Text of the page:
What is your definition of success?

Or what I would tell my high school self

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Class of 1984

I recently attended an alumni event for the Milton Hershey School graduating class of 2018. A little background: The Milton Hershey School is a private philanthropic (pre-K through 12) boarding school in Hershey, Pennsylvania. It was founded and funded by chocolate industrialist Milton Hershey and his wife. Unlike my own children (just kidding kids) – these teens were eager to hear advice and to hear the (abbreviated) story of my journey after high school. Like them, I attended the Milton Hershey School and benefited greatly from a wonderful education and later financial support for college. My story parallels many of theirs; raised by a single mother who struggled financially but wanted me to have the bright future and opportunity that could be provided by MHS.

My definition of future success as a high school senior was limited by my own life experience. I wanted to graduate college and to find a good job, so I could support my family. I don’t believe I even understood what I could aspire to be. However, what I hope I conveyed to these students and to my own children is to truly connect with what makes you happy. Take note of the tasks that you enjoy doing so much that they don’t feel like work. A career will not be a straight path rather one that will go left, right and often sideways. Align yourself with people whose actions and words are thoughtful and ethical. Don’t be misled by the flashy, short term gratification game. Listen to that inner voice when something seems too good to be true because likely it is.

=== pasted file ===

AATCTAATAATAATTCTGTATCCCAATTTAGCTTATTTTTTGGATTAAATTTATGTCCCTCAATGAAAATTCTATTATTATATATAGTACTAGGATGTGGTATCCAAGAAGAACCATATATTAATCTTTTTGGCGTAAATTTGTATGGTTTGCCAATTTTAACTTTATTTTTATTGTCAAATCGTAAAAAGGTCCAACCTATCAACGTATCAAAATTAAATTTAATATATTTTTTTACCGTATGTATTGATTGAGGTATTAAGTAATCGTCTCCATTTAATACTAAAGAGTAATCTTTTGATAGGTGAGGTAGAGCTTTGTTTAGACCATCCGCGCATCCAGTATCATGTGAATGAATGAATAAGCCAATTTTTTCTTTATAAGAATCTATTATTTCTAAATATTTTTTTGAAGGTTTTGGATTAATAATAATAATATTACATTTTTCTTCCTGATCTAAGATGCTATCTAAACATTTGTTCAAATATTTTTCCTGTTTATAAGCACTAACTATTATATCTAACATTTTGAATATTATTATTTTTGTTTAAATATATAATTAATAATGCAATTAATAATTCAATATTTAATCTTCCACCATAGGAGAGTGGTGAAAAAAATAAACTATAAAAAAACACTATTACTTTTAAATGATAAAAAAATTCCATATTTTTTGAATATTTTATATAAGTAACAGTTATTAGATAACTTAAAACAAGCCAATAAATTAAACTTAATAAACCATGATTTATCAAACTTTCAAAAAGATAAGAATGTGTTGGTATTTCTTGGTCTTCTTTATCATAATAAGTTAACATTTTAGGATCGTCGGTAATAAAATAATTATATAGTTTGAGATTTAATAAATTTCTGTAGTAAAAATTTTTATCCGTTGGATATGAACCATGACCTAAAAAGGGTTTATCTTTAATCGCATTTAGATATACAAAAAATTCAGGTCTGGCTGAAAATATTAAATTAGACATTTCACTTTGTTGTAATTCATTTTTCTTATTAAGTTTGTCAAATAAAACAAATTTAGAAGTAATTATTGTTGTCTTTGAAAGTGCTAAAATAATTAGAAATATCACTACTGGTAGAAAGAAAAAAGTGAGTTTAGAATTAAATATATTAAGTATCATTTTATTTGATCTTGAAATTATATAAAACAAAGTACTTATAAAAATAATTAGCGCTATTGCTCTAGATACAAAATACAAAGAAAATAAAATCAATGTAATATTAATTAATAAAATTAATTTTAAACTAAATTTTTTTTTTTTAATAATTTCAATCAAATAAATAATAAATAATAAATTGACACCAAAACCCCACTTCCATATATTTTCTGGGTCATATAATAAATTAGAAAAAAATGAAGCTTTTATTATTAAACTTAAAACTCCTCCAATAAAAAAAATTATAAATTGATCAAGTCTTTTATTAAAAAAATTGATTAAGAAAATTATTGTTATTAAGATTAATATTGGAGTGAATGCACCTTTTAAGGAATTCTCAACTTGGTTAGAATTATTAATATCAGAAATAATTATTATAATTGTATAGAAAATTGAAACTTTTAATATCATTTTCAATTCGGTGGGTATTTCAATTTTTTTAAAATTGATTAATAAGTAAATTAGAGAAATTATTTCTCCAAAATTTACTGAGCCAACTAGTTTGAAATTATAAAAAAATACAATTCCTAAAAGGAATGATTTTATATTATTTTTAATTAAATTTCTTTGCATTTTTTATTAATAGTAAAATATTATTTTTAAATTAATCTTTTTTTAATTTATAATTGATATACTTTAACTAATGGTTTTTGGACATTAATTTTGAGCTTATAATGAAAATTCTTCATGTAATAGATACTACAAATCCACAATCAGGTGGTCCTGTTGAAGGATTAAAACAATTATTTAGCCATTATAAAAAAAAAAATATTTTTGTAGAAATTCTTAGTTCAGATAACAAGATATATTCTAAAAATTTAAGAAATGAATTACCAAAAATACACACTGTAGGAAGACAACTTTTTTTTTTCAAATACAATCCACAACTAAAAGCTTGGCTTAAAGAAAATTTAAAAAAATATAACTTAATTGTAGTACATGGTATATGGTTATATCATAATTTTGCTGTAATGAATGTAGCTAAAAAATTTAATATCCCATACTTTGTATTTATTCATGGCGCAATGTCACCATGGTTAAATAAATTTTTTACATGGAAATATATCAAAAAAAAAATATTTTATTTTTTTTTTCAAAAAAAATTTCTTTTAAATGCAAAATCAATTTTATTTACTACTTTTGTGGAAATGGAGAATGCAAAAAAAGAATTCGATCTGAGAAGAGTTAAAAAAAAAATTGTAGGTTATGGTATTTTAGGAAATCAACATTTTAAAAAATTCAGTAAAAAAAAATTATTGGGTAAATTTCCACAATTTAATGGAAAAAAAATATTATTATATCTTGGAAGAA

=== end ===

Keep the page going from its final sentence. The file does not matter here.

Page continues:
I shared how I agonized over taking time out of my career to be with my children and how I agonized when I went back to work that I was missing important moments of their childhood. Instead of worrying and wasting that energy – I should have fully enjoyed both life experiences – life is rarely perfect and balanced. The main message is that success needs to be measured by only what is meaningful to you – whatever that may be.

I am not living in fantasy land – money is necessary and ambition is not bad. I simply suggest running hard toward the things in life that replenish you and teach you more about the world. Think of how you can help others. Success can be graduating high school and college or volunteering weekly at a food bank. Success is driving a modest car you can afford rather than a luxury vehicle that forces you struggle to make the monthly payment. Success is knowing that people believe you will meet your commitments. A successful day is going back to your high school as an alumnus – sharing and connecting with students.

Remember: Don’t let others define what success should be for you – that’s for you to decide.

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